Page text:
I recently installed Google Earth (free version). It's the same satellite photos as you can see in Google Maps but presented in an extraordinary way. It's quite mesmerizing and addictive at first. I found that hours had passed without hardly noticing.
For the most part I've used it to revisit places I've been before. Vacations in Mexico or my Air Force tour of duty on the island of Mallorca. But I've also looked at sites of curiosity, such as the Pyramids, Rock of Gibralter, North Korea, the Matterhorn and others.
Google Earth has several fascinating features. The first is "Terrain" where it takes the two dimensional satellite photos and squish them down over elevation data giving a fair image of 3 dimensional mountains and landscape. The second is "point of view". The viewer's point of view can be turned to any horizontal degree of the compass, any vertical angle, and from any elevation. Combining this with Terrain yields some wonderful images. The other feature is taking this point of view and slowly moving it providing an impression of flying. This gives an increase to the presentation of 3 dimensional space. In fact the program incorporates a "Flight Simulator" where you alter the point of view through the controls of an airplane.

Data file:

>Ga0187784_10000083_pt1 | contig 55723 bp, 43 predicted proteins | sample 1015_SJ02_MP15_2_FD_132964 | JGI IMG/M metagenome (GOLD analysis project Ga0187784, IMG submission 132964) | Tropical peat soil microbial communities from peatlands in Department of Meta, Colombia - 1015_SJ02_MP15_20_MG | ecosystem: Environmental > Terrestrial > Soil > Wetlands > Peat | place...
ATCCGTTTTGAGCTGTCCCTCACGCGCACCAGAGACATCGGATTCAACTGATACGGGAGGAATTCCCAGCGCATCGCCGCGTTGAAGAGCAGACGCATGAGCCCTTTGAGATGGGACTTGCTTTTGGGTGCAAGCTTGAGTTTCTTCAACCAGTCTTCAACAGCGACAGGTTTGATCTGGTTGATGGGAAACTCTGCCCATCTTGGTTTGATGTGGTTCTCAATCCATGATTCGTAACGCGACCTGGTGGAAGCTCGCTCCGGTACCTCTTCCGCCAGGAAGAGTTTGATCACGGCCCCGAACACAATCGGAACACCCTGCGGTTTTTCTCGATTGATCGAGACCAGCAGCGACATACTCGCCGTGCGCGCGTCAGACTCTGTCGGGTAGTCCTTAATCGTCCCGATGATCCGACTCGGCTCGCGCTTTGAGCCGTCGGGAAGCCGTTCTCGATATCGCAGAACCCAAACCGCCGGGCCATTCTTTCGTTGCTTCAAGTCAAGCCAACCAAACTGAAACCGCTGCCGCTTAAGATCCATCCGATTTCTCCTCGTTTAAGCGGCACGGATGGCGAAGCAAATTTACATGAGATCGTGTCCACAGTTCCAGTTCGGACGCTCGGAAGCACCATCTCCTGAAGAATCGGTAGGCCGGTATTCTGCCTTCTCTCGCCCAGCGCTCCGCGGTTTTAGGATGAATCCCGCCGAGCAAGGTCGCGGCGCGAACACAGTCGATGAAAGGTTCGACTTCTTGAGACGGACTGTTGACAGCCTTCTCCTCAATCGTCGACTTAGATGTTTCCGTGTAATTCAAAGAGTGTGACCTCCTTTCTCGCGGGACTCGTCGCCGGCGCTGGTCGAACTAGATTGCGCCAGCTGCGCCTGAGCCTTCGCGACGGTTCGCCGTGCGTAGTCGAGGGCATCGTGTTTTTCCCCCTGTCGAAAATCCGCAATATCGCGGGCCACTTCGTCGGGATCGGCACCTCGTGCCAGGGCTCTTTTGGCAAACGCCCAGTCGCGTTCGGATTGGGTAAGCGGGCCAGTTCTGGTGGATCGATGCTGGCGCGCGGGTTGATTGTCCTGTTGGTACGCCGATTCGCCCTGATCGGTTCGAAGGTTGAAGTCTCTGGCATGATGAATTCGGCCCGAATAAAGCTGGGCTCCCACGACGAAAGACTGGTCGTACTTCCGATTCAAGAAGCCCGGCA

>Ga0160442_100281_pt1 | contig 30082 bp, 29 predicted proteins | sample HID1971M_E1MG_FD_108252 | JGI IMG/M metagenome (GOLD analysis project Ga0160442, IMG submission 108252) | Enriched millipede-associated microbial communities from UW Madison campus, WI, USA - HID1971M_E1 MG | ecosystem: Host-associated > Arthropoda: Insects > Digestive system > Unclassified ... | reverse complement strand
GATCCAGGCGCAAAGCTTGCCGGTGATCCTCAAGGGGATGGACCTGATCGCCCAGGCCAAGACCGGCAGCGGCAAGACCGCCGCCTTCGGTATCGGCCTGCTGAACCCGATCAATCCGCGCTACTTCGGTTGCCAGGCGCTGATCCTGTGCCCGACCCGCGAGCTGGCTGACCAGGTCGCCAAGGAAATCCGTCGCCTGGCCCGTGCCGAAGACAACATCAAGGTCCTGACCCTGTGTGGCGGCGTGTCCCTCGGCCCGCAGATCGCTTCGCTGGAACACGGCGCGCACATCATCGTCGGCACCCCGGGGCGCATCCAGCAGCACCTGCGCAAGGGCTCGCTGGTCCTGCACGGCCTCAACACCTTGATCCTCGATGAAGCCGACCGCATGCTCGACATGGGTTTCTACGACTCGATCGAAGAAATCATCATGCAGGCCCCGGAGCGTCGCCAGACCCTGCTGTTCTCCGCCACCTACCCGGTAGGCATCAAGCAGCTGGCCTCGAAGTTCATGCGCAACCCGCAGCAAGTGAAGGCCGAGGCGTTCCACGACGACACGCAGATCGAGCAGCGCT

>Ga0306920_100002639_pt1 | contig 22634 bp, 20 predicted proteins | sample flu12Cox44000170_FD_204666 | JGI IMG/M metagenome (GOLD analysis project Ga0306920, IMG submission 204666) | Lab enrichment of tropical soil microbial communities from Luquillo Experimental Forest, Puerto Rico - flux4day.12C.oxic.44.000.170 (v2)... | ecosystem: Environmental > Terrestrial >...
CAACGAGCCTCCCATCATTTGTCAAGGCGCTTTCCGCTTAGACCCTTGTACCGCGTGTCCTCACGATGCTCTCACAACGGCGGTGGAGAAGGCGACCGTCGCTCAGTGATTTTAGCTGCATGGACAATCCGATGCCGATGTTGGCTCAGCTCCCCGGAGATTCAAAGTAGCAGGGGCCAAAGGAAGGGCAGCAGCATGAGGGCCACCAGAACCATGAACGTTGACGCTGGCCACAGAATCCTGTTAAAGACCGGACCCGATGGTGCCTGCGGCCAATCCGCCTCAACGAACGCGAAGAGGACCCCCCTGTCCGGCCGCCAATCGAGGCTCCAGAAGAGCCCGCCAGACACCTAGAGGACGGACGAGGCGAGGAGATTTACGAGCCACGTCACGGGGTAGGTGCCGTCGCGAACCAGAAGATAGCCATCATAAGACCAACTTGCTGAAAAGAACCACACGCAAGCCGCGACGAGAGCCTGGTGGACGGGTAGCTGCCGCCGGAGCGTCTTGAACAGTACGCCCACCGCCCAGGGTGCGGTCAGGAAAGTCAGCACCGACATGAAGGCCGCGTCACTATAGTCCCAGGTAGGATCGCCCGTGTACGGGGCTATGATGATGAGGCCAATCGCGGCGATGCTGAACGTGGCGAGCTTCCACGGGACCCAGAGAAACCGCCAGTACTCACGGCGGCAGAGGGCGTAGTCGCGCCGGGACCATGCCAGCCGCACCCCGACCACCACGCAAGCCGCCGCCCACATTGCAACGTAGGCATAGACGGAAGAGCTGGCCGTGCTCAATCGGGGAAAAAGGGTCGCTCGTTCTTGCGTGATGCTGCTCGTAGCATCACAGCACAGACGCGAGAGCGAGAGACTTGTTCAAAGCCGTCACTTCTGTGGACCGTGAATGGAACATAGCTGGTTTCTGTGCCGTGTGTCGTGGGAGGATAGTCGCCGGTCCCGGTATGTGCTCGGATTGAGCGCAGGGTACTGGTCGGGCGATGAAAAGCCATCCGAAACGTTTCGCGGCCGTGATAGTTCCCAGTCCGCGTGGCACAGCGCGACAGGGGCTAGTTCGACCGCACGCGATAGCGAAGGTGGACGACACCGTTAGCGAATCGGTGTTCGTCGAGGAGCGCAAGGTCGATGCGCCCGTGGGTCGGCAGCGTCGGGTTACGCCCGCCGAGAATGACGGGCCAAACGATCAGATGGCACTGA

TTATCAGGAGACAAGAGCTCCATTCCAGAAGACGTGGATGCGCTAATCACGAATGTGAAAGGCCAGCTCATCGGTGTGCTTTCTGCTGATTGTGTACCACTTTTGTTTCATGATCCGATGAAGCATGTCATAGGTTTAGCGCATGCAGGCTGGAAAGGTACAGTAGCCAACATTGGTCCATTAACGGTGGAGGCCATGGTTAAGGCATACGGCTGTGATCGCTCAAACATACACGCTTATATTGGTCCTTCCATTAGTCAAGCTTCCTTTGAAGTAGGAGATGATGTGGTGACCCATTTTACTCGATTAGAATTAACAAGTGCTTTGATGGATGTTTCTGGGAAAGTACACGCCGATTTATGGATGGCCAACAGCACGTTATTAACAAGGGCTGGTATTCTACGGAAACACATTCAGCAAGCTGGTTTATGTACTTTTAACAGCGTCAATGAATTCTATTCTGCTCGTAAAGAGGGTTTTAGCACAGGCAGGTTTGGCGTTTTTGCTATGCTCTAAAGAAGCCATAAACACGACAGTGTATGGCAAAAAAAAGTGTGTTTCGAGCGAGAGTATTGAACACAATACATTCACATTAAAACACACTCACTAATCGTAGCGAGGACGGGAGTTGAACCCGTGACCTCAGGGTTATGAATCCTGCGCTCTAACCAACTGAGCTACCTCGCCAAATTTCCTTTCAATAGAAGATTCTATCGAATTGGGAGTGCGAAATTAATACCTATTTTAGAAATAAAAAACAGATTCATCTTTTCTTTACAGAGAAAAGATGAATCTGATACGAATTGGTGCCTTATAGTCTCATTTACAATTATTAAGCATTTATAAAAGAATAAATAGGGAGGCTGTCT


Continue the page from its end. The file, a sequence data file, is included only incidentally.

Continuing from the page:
Another feature similar to Google Map is the incorporation of map markers linking you to other internet data. The best I think are the links to photos posted by ordinary people of the sites your looking at. Did you forget to capture a picture of the hotel while on vacation? No problem . . . "fly" there in Google Earth and "borrow" a photo some other vacationer snapped.
Some curiosities found by G-Earth;
- There's a golf course right next to the Pyramids of Giza.
- The classic cliff view of the Rock of Gibraltar is not the end of the peninsula that the ships sail past (also the Gibraltar airport is in a most fascinating location).
- One thing that will hit you when looking at the capital of North Korea is the nearly complete lack of cars on the roads.